A federal judge has ruled decisively against Metra in a long-running legal dispute over who should operate heavily used commuter lines to the north, northwest and west suburbs.
The ruling sharply raises the prospect that longtime operator Union Pacific Railroad soon will be relieved of that task, forcing Metra to find another operator or, more likely, run the trains itself. But there is no sign that passengers will notice any disruption, at least for now. (Read the ruling below.)
At issue is a case in which Metra and UP sued each other in U.S. District Court here over whether UP should be forced to continue to operate lines to Kenosha, McHenry County and Elburn. Metra paid UP $61 million in cash and $37 million in in kind-benefits such as fuel and rent in 2019 for the service, most of which had been provided by the old Chicago & Northwestern before it merged with UP.
UP wants out of the commuter business, saying it wants to focus on its its freight service. It has noted that almost all other Metra service now is operated by the commuter rail agency itself, sometimes on tracks it owns itself and at other times on track leased from freight railroads.
Metra’s position is that in the absence of a discontinuance agreement, UP had to continue to run the trains and ancillary services, such as ticket collection, under “common carrier” provisions that governed railroads nationally for more than a century.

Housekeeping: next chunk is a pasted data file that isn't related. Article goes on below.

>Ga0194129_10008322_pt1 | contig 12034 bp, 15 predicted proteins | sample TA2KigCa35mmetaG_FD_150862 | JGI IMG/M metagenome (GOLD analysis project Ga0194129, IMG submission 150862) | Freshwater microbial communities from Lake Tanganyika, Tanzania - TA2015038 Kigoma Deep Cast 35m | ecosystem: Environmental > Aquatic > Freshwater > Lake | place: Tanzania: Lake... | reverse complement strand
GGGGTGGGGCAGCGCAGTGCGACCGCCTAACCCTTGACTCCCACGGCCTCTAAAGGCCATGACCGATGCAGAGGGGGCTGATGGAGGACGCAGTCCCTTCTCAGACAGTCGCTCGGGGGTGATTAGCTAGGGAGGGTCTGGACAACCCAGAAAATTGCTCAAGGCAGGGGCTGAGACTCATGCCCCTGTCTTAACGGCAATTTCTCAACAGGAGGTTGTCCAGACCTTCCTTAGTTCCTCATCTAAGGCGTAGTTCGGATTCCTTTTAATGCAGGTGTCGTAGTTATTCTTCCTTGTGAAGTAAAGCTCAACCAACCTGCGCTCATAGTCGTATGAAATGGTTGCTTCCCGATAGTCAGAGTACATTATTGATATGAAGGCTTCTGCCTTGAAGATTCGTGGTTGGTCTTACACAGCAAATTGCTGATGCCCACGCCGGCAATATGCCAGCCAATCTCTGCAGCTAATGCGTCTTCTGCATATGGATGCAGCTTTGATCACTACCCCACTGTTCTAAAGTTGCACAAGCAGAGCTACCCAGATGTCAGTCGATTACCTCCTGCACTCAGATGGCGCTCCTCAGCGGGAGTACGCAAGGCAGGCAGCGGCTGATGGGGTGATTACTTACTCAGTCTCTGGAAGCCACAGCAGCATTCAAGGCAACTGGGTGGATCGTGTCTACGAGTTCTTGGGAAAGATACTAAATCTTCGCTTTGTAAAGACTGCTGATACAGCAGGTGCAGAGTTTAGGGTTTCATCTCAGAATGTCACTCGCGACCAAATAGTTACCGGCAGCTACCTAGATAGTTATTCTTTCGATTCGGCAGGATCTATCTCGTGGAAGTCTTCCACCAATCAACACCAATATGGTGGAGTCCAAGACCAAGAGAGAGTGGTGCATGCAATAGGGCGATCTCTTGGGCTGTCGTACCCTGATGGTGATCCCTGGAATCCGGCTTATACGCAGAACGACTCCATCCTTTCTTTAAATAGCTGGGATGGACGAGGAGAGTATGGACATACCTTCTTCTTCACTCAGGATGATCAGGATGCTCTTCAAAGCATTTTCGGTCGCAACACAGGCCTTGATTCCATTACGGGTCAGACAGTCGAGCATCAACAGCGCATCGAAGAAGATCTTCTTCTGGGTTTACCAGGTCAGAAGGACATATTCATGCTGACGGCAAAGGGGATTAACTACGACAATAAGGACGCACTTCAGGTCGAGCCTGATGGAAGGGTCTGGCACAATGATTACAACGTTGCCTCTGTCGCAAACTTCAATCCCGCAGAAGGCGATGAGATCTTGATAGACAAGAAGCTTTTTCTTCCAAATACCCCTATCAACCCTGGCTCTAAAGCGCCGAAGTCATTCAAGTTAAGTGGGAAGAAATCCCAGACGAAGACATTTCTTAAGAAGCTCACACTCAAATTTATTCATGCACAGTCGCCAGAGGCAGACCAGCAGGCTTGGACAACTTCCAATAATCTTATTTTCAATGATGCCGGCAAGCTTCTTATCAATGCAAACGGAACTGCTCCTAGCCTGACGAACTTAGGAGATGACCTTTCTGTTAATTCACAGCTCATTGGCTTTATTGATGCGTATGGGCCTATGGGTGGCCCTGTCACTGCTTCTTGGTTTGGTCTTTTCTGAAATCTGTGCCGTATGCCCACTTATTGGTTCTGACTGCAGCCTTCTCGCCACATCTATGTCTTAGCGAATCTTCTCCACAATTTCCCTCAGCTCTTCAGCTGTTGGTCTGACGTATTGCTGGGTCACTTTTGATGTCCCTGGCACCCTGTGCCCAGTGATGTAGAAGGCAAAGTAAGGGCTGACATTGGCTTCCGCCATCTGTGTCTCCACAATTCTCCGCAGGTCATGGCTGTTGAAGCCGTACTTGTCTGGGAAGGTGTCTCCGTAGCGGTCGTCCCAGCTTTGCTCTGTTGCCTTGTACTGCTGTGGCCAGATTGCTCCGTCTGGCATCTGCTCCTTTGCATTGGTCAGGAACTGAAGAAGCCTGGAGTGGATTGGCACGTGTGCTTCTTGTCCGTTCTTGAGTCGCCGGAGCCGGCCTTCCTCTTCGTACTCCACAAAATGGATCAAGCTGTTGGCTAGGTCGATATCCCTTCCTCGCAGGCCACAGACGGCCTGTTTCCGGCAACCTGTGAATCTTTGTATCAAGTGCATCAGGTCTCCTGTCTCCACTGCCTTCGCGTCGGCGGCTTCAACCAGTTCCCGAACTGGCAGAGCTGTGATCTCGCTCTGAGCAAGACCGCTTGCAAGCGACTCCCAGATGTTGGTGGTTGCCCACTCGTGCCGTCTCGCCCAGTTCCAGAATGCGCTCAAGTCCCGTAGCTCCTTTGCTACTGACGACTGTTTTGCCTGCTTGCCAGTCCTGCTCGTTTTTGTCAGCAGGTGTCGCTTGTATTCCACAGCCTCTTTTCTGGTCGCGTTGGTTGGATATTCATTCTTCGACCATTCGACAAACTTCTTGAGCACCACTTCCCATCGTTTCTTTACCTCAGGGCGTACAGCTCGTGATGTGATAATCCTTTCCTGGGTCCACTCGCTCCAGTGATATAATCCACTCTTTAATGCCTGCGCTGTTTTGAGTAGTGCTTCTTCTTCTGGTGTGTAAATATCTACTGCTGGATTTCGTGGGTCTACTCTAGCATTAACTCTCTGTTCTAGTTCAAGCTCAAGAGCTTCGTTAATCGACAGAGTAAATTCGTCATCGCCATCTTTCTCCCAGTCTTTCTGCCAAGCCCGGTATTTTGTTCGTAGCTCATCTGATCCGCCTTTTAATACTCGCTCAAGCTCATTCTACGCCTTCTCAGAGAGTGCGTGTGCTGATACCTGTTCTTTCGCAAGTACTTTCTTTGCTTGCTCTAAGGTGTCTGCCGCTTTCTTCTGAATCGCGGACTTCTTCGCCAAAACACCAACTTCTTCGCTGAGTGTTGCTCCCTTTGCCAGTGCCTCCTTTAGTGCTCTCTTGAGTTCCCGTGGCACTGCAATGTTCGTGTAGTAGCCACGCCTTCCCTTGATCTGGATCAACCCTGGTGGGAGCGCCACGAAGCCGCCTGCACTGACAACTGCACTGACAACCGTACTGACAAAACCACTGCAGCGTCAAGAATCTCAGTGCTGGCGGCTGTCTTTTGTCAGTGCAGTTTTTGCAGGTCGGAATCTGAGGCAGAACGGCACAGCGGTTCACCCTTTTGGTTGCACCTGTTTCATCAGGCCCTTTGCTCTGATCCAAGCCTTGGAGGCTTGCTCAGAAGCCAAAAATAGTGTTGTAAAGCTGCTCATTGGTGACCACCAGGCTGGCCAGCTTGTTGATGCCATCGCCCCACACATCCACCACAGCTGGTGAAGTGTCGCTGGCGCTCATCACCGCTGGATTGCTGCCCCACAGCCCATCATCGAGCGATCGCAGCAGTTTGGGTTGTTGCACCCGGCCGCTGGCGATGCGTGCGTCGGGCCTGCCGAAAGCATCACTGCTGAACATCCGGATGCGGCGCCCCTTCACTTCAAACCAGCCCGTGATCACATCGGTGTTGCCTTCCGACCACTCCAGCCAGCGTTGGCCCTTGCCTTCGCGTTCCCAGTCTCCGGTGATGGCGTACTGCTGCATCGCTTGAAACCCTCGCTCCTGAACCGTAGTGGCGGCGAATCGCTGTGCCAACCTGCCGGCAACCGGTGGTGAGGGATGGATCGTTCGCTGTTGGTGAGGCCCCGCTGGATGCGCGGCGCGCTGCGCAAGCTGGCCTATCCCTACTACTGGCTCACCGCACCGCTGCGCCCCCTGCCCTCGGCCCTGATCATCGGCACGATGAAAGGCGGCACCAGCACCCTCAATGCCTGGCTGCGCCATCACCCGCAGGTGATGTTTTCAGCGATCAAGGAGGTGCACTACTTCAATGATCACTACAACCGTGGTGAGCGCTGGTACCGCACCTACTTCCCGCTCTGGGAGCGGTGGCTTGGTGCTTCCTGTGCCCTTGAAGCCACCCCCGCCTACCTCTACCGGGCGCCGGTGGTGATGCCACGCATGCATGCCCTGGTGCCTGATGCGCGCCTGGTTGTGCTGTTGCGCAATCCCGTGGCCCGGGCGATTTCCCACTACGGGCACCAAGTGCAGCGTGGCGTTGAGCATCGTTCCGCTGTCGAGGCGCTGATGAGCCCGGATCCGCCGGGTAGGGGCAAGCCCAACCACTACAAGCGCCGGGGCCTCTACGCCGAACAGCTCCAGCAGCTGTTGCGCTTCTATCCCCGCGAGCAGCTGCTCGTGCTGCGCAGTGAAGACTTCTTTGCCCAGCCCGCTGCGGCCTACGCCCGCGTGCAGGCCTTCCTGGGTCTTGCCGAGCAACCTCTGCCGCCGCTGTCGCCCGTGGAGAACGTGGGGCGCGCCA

Both sides asked Judge Jorge Alonso for summary judgement. Last week he ruled against Metra.
Effectively, Alonso held, common-carrier rules were substantially eased after the creation of Amtrak, the national passenger carrier, and other deregulation actions by Congress in recent decades. Any remaining common-carrier question that requires federal approval would under the law cover only freight, not passenger, service, he added, but UP is moving to stop only commuter service, not freight.
In his ruling, Alonso did not say what comes next, noting only that Metra already owns the cars used on the UP commuter lines and “remains free to reach an agreement” with another third party or to operate the lines itself.
In a statement, Metra said only that “We are reviewing the ruling and our options.”
UP in its own statement promised not to do anything abrupt that would interfere with service.
“We’re pleased with the court’s decision, and we look forward to our continued partnership with Metra,” it said. “We’ve always said, and reaffirm today, we want to work collaboratively with Metra to ensure a smooth transfer of service with no disruption to passenger service.”